If we need a democratic revolution to properly deal with climate change, the small country of Iceland (population one third of a million) has a lot to teach us. Here’s a referenced version of the Big Read I wrote recently for The Independent on the country’s experiments in democracy after the ‘pots and pans revolution’.
“I stood in front of the parliament building every lunch-hour and asked people, ‘Can you tell me what has happened in this country? Do you have any idea what we can do?’”
Singer-songwriter, poet and gay rights activist Hordur Torfason turns 70 this year. He remembers how Iceland’s “pots and pans revolution” started from small beginnings just days after the government stepped in and nationalised the country’s three biggest banks in October 2008. As the stock market plummeted so did peoples’ trust in the government. The country’s banking bubble had burst, unemployment had tripled and Torfason recalls rumours that the supermarkets might run out of food.
What started out as daily conversations with ordinary people quickly turned into weekly demonstrations involving thousands. After five months of escalating demonstrations the protesters demands had been met: the government, the head of the Central Bank and the director of the Financial Supervisory Authority had all resigned.
Welcome to the Climate Radio archive!
This is the permanent archive of programmes made under the Climate Radio umbrella from 2003 to 2015 by independent journalist Phil England.
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Owen Jones’ latest book, The Establishment: And how they get away with it (Allen Lane), is a pithy retelling of recent political scandals, studded with dozens of revealing interviews with power brokers.
It has hugely important things to say about the state of our democracy, the shocking pace at which the gains of the post-war settlement (the National Health Service (NHS), the welfare state) are being rolled back, and the extent to which bankers and corporations are now sitting at the very heart of power. It concludes with a call for a democratic revolution and sets out proposals for reform.
I interviewed Owen for New Internationalist online and reviewed his book for the October issue of the magazine. Read the interview here. Climate Radio looked at the rotten state of our democracy and the need for radical reform in a panel discussion in April last year which you can listen to here. Meanwhile Occupy London are calling for an occupation of Parliament Square from 17-26 October. Here’s some advance information about that:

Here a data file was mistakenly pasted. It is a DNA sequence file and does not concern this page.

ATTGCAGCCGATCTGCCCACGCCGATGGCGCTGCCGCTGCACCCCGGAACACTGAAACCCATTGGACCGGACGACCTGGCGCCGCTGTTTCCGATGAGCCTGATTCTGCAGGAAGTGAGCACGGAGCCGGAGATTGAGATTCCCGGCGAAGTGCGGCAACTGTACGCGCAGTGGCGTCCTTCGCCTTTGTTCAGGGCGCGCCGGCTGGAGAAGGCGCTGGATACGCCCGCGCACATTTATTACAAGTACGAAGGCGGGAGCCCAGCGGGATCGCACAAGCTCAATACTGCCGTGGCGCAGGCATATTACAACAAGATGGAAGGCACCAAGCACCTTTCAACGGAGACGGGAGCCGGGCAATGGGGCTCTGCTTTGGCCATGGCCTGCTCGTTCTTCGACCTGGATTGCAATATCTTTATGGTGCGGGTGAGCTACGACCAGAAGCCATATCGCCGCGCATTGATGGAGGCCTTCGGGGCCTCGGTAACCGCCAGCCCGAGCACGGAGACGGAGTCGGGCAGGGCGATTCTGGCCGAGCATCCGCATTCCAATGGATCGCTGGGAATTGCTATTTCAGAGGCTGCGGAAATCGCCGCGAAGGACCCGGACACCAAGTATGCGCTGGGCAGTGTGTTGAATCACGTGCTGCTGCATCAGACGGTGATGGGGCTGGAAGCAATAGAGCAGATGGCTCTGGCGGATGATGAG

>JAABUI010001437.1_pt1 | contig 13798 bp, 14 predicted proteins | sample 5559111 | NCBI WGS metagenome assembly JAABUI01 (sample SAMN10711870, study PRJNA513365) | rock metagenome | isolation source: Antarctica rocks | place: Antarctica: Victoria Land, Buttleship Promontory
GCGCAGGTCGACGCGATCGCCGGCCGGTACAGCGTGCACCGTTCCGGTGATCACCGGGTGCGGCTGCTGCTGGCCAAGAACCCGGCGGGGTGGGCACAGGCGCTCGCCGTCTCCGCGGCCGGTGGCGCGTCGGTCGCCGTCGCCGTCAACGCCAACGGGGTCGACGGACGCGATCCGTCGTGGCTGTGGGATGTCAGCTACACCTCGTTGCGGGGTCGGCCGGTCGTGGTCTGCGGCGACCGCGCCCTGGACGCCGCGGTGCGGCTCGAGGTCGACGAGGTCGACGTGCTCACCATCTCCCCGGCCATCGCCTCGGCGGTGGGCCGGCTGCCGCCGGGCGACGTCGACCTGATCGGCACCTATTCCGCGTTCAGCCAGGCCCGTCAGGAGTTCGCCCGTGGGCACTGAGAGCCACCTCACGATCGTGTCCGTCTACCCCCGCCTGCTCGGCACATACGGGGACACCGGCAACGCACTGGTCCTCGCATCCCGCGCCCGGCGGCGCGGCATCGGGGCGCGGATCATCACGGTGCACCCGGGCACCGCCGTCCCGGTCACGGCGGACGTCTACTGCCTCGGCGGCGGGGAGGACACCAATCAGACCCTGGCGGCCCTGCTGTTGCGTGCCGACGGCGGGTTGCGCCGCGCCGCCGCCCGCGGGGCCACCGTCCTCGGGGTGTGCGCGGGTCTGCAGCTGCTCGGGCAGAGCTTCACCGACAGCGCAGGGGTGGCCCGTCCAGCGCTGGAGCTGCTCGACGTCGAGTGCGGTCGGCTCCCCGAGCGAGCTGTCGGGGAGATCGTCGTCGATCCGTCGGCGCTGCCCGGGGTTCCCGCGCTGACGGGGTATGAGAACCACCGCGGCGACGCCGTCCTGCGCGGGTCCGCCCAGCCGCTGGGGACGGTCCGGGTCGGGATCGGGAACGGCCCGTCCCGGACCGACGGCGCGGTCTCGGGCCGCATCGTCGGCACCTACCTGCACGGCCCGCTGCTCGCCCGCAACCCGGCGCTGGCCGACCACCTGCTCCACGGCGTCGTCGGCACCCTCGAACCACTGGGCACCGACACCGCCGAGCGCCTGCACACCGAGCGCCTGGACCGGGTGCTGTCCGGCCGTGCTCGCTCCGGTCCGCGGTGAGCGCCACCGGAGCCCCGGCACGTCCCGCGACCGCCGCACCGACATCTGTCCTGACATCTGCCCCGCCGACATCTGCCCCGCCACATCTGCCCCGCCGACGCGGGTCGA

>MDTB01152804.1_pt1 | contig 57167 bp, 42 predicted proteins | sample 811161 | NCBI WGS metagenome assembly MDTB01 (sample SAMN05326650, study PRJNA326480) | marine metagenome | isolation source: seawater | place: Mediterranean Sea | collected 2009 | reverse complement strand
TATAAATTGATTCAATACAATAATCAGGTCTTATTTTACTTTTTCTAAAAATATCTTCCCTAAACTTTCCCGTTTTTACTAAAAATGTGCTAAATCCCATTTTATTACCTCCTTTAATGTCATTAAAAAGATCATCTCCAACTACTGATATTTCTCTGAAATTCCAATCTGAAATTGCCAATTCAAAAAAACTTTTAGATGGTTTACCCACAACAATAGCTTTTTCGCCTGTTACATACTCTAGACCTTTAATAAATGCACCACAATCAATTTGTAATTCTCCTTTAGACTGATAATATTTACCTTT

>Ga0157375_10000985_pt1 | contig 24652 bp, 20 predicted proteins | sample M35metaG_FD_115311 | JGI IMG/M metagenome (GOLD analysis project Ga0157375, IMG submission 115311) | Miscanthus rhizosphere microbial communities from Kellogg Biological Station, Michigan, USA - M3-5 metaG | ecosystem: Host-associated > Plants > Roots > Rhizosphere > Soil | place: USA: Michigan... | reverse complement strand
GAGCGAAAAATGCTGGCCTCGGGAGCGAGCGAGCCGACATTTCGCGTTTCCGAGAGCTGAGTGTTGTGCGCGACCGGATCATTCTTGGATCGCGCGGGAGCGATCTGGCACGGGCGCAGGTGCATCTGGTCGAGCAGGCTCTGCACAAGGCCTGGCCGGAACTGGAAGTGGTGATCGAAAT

“The domain of art and culture presents us with a realm where we can explore issues we are hard-wired to avoid in a soft or mediated way or in a way that directly speaks to our unconscious. It was interesting then to see how a number of artists explored different ways of confronting extinction in an evening dedicated to performance programmed into the June Facing Extinction conference.”
“Facing the reality of our ecological crisis is one thing. Acting to stop it is another. To be effective, I would argue, requires having a political analysis that addresses the question of why governments are failing to respond adequately to the signals coming from the scientific community. It also requires artists to think about where to intervene in a complex system.”
Read the full piece at The Wire.
Legendary radical artist Gustav Metzger has become increasingly concerned the impact human activity is having on nature. In a rare interview, I spoke to Metzger about the two-day conference he initiated at UCA Farnham entitled Facing Extinction – which asks the profound question “What role can artists play in radically limiting the ongoing decimation of nature?” – as well as his formative experiences and a lifetime of radical artistic practice.
The interview took place on Saturday 31st May at Gustav’s studio in London Fields. Climate Radio also recorded the proceedings of the Facing Extinction conference (7 & 8 June) for a forthcoming series on Resonance FM which will be archived in due course. Update: The Facing Extinction series is being broadcast by Resonance FM on Wednesdays, 1pm-2pm.
A revamped alternative audio tour for Tate Modern explores why sponsor BP’s problems are deep and structural. By Phil England. Published by Platform London.
It was four years ago this week that the Deepwater Horizon oil rig exploded while drilling into BP’s Macondo oil well, killing eleven people. In a report issued last week, the National Wildlife Federation records that over 900 bottlenose dolphins have been found dead or stranded in the area since the disaster. Amongst other key species they noted an abnormally high number of dead sea turtles – around 500 every year. Respiratory problems and skin diseases continue to affect the human population and last month 300 pounds of tar balls washed up on a beech in Mississippi.
Fisherman Bert Ducote who helped with the clean-up effort in 2010 and has suffered with skin boils said, “The little amount of money they’re trying to give us, it’s never going to replace our quality of life, our health.”
It’s a far cry from the “temporary difficulty” that Tate director Nicholas Serota described his “friend” BP as having back in July 2010, while millions of barrels of oil gushed into the Gulf of Mexico for the third month in a row.
In 2012 sound artist Jim Welton and I produced an alternative audio tour for the Tate Modern as part of a triptych of audio artworks taking issue with BP’s controversial sponsorship of the Tate galleries. One critic described it as “A highly effective, unpreventable form of non-violent dissent – and also a sensual, personal work of art in its own right.”
This week we launch a new version of the guide to accommodate changes in the gallery displays so that it now incorporates works by Derek Jarman and Pino Pascali. You can download the MP3 onto your mobile phone and listen on headphones or earbuds as you are directed through the gallery. Alternatively you can listen to the piece online at home.
Nicholas Serota’s belittling of the Deepwater Horizon disaster was offensive to those thousands of people whose lives and livelihoods were ruined by the spill and the dispersant used in the “clean-up”. We used his quote in the title of our piece – Drilling The Dirt (“A Temporary Difficulty”) – to draw attention to this misunderstanding and because it resonated in so many different ways. Most importantly we wanted to show that the problem with BP was not temporary and minor but deep and structural. Its business model is rooted in colonialism, puts profits before safety and is predicated on our collective descent into a world of climate extremes.